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For me, getting ready usually takes a total of about an hour – from after I get out of the shower until I am ready to walk out of our room onto the next task. It entails hair, makeup, and getting dressed. I don’t do anything super fancy for day to day, but I still like to put myself together in some form. I’ve talked about it before, but when I feel good about myself and I feel like I’ve made an effort, then I am more likely to be productive throughout the day.

8:00AM

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This is usually the time that I am kind of pushing my limits of what I can do vs. when the kids will need me. This is also normally the time that I go back and forth about getting up even earlier so I can just get a few more minutes haha. I try and take the last bit of time before I need to do breakfast and get on with the day to do a little journaling. Once I finish yoga, I try to keep the playlist of music I use going throughout the rest of the morning- it keeps my head clear. Then once I sit down to do a little journal, I will let my mind come back and I will write out whatever I’m feeling, thinking, needing to get out. I try to just write until I can’t write anymore. I find that gives me a completely clear mind to truly start the day with.

8:30AM

Time for breakfast on the table, boys up and dressed, and get on with the day!

And that’s my morning routine! Not super exciting or different, but I find that it really sets me up for a successful day. If I had to pull one thing from my morning routine that I find really just is key, it would be Yoga. What is one thing from your morning that is key for you?

I See You

I see you. You, the mom putting out the picture of happiness. Radiating happiness. The mom that everyone thinks has her sh*t together. The mom who seemingly does it all. Mrs. Cleaver, caring for her husband, children, and home.

The mom who is the look of happy perfection and yet is crying out inside.

I see you. You, the mom crying silently in the car on the way home. The mom crying to herself, exhausted from being the one thread that holds everything together. The mom who gives until she has nothing left to give because she has no other choice.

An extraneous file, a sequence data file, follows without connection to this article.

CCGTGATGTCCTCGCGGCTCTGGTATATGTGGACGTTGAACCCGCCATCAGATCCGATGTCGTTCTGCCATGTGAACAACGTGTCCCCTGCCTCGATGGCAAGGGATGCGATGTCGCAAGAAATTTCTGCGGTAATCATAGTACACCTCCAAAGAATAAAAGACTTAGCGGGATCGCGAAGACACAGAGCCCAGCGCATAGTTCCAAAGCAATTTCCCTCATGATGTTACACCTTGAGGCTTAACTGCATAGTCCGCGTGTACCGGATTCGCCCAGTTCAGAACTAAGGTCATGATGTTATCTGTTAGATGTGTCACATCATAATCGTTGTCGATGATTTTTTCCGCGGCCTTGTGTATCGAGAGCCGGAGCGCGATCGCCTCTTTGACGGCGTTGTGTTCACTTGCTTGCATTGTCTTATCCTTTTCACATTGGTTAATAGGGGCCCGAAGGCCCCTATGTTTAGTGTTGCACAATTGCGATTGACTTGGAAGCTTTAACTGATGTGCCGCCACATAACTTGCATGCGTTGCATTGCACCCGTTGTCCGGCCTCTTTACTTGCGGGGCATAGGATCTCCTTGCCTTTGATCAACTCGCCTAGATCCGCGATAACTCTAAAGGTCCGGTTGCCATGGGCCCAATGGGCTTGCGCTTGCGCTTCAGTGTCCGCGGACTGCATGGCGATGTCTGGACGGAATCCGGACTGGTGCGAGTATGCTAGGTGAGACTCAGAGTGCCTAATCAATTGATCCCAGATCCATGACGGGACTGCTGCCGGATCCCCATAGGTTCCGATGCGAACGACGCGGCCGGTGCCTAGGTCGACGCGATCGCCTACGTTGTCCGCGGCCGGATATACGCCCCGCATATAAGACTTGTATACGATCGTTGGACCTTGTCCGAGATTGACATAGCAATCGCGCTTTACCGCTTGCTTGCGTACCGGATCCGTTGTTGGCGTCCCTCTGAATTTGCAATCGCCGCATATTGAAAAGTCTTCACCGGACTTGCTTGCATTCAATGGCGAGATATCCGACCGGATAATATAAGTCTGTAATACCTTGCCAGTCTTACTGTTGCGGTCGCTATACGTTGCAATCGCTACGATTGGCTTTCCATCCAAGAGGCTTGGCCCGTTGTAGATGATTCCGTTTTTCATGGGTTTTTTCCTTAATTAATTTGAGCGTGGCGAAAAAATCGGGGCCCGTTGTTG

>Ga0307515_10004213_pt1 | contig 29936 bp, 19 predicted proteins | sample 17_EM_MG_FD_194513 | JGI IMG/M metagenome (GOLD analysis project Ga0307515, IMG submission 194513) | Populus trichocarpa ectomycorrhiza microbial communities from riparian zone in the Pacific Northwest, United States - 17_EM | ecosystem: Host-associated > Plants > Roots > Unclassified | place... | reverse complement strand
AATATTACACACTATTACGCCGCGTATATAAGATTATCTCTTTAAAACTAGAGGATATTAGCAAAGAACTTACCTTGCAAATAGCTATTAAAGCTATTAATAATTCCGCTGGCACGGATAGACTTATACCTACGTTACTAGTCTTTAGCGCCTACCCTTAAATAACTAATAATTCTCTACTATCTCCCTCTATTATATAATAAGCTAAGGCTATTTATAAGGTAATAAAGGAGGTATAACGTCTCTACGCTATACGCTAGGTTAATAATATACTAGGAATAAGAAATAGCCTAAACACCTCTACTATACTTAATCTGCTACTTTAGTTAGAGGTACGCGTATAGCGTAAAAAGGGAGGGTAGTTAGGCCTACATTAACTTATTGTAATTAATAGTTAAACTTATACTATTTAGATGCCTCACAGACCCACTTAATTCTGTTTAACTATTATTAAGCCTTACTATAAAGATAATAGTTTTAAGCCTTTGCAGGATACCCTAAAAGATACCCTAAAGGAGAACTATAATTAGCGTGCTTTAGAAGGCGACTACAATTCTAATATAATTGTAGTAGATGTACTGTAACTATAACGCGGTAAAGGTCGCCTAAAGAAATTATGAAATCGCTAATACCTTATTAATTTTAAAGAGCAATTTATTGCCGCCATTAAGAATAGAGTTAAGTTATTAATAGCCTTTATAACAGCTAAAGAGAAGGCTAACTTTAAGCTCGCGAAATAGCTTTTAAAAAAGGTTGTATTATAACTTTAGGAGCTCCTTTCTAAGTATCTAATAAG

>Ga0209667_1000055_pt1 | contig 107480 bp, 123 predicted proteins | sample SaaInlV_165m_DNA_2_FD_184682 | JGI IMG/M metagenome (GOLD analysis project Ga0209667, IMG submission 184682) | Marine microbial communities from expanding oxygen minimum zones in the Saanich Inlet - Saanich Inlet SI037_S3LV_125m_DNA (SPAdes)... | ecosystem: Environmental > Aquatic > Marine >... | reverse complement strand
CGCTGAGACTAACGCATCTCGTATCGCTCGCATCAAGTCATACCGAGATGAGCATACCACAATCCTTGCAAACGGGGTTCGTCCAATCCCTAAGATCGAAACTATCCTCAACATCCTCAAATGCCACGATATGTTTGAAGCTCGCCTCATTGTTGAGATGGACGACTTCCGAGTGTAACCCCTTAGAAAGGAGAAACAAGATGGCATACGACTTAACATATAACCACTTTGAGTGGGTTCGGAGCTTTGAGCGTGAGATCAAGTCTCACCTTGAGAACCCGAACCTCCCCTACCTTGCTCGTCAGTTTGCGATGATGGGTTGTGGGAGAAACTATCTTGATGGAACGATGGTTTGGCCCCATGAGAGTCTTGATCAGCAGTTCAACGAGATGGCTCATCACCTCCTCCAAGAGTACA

The mom who wants so desperately to be there for everyone else, to be that happy bubbly person that she knows she is, but loses sight of her own needs in the process.

I see you. I see you because I am you.

It’s a hard thing to share. I’m the kind of person who loves to be that “light in the darkness”. I love to live a life full of happiness, who doesn’t? I love to lift others help, help them find those little positive moments, to be that person who is there for them when they need it. I don’t like to focus on the hard times, or talk about how the past month was a tough one, when I am now feeling better and things are looking up. I don’t want to bring those times up (aside from the random in the moment posting about them), because I don’t want to return to them. I don’t want to bring that back into my headspace, but if we don’t then we won’t learn for the next time. If we don’t share, others won’t know. I think it is equally important to share when times are good and when times are…well not so good.

Life is full of ups and downs for everyone and it is important to remember that even the people who look like they have their sh*t together still have their hard days too.

I also feel a lot of guilt when talking about what “hard times” looks like to me. I know that I am incredibly blessed to be able to stay home with my children, to have a roof over my head, to have food on my table, to not have to overly stress about our budget (although we do have one), to not have to worry about every little thing. I recognize that I am incredibly blessed to be able to travel with my family, show our kids the world beyond our town. I’m blessed to have a loving and caring husband (or partner if that’s your case), who will help our whenever and however he can.

I know that I am incredibly blessed in this life (although that doesn’t negate the hard work that I put in and have put in), but that doesn’t mean that I do not have hard times. Hard times look different to everyone, just like anything else in life. It is important not to downplay or minimize someone else’s hart times just because they look different than ours.